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Open Access Publications from the University of California

Developing a Vacuum Pressure Impregnation Procedure for CORC Wires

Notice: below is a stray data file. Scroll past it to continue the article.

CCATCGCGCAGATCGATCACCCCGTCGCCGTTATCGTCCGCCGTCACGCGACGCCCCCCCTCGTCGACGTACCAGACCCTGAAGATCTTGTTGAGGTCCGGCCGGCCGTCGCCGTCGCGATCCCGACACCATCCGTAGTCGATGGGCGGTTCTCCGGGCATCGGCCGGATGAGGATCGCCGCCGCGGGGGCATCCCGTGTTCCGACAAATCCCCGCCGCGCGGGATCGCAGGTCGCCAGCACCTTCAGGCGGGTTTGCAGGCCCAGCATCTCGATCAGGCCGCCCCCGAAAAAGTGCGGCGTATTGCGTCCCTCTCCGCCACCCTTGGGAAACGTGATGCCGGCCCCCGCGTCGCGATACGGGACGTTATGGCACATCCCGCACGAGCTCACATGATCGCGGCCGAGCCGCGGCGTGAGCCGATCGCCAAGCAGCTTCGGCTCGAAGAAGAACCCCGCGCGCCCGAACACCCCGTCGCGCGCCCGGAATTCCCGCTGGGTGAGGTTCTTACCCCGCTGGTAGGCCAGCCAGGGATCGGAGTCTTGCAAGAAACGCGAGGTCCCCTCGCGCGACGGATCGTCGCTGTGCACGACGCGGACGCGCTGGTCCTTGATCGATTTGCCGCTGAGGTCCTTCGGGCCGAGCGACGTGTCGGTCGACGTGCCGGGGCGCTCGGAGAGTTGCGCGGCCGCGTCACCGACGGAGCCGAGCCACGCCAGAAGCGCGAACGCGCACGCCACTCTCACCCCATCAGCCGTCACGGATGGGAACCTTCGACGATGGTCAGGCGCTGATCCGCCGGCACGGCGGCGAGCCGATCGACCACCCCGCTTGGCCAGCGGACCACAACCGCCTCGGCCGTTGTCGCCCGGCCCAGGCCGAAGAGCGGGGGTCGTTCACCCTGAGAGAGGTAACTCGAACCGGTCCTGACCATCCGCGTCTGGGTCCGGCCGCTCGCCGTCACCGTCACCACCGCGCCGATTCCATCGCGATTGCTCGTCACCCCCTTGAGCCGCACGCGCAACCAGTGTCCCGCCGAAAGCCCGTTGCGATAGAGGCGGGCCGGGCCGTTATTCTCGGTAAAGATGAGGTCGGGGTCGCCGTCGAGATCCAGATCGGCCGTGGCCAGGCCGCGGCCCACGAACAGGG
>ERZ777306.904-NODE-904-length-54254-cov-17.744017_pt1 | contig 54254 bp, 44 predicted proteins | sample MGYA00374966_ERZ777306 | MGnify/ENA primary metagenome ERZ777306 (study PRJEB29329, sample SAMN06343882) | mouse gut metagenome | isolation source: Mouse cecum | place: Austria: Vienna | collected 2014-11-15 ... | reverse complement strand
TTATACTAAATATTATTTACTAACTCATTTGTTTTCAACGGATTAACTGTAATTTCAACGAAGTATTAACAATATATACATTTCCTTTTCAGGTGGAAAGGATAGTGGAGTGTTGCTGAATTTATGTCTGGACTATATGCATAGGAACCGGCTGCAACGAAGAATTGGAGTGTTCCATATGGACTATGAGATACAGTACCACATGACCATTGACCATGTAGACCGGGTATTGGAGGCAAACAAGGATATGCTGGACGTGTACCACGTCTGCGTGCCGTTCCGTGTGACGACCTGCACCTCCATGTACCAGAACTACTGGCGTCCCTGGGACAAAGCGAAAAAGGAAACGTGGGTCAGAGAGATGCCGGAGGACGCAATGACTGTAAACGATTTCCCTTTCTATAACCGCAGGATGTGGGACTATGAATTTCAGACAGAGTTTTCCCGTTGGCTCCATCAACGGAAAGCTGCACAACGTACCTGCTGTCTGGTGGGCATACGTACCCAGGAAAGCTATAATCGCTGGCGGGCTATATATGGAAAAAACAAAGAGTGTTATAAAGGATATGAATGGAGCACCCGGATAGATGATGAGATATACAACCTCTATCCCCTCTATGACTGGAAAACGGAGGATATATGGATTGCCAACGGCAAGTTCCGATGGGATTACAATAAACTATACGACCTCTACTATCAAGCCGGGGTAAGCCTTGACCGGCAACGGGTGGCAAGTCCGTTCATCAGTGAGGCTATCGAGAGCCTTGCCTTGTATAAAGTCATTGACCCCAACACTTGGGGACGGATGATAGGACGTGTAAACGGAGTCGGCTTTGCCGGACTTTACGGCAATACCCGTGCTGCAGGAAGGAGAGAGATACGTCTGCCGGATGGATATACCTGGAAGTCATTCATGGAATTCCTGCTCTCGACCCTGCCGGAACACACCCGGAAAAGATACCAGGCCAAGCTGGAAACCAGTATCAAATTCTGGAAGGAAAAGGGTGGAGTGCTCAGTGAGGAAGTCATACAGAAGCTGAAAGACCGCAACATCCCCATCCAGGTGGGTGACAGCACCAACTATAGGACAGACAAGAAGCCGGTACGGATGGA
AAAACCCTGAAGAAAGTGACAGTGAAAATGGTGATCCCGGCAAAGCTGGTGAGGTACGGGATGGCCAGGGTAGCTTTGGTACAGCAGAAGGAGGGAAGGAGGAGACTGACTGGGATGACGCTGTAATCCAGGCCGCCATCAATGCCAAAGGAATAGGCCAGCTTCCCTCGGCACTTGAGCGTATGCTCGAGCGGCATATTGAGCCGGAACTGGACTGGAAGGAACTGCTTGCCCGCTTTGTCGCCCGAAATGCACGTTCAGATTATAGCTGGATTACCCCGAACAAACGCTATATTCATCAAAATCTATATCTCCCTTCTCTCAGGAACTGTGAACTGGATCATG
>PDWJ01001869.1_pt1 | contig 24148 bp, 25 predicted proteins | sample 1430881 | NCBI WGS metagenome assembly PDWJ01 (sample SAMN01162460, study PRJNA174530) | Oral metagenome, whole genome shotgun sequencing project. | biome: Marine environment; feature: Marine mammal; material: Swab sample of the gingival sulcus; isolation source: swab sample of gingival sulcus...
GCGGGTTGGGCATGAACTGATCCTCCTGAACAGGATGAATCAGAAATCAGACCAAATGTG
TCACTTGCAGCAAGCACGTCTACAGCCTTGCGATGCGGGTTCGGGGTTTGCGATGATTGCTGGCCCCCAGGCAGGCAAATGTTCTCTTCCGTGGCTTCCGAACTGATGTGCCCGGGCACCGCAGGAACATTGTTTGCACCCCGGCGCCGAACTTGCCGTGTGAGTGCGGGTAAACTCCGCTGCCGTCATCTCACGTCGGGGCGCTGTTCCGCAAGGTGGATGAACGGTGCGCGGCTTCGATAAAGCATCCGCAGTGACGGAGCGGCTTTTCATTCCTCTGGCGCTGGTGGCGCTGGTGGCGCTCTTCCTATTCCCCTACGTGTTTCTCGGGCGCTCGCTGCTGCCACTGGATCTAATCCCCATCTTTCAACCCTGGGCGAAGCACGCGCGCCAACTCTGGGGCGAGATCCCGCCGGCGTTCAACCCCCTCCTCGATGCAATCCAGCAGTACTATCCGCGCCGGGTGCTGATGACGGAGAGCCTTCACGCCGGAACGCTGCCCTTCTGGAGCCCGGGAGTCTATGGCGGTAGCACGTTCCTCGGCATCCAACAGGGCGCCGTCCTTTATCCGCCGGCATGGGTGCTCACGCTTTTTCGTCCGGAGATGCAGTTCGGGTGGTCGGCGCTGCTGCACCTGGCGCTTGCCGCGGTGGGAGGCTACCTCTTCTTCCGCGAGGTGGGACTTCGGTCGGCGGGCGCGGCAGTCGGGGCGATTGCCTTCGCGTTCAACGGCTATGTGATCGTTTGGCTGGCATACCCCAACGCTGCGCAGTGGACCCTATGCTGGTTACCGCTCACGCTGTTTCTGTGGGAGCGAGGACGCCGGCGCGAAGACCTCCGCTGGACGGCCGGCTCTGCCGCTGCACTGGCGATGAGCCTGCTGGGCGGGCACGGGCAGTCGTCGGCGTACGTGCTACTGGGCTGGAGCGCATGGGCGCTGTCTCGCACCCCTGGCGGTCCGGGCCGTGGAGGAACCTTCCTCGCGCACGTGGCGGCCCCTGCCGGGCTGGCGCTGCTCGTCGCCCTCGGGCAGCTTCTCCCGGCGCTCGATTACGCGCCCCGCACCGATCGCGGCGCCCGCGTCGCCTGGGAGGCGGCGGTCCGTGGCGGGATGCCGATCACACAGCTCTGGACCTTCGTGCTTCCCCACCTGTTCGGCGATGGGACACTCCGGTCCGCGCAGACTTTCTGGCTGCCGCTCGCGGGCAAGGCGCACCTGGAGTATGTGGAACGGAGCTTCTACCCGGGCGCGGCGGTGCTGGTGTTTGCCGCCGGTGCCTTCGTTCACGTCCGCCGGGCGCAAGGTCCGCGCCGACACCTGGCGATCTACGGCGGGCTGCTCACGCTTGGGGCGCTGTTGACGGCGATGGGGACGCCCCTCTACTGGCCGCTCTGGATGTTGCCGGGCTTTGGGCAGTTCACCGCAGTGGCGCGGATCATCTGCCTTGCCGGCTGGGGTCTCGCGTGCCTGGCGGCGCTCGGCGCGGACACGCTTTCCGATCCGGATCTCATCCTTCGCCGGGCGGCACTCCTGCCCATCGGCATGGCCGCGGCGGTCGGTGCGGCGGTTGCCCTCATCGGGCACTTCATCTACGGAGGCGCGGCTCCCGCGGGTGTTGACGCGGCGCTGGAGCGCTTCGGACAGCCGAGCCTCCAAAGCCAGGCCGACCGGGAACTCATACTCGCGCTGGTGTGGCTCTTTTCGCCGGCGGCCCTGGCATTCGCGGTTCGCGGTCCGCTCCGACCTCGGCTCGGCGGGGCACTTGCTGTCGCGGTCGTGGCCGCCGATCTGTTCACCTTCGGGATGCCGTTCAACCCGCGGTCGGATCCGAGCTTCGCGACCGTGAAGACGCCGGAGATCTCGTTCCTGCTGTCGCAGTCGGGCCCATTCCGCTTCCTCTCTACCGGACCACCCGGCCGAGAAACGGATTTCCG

Superconducting magnets designed for high energy physics and nuclear fusion require mechanical and electrical integrity to perform at high currents and magnetic fields. Vacuum Pressure Impregnation (VPI), a process of curing epoxy in and around the superconducting wires, is often used to support and consolidate a magnet. However, the heat and mechanical stresses associated with the process can degrade the wires, significantly lowering their critical current. This study explores different methods of potting and curing CORC wire with the aim of reducing wire performance degradation to less than 3% measured at 77 K, self-field. The wires were 2.9 mm in diameter consisting of a total of six REBCO tapes (three layers of two tapes). Two bending radii (20 mm and 50 mm) were tested to mimic the winding shape of a magnet. Mix 61 epoxy was used in preliminary tests for potting. For each test, two wires were used, and their critical currents were measured simultaneously in liquid nitrogen at 77 K - in their straight form, then bent, followed by the heat treatment used for Mix 61 but without epoxy and finishing with the full epoxy impregnation test. Later tests were performed using CTD-528 to explore a room temperature cure, limiting possibility of degradation from thermal expansion and prolonged exposure of the REBCO tapes to elevated temperature. Here we report the experimental results with multiple CORC wires and different curing schedules. The results obtained are the first steps toward identifying the VPI process with minimum degradation in critical current to be implemented in high-field magnets using CORC wires.

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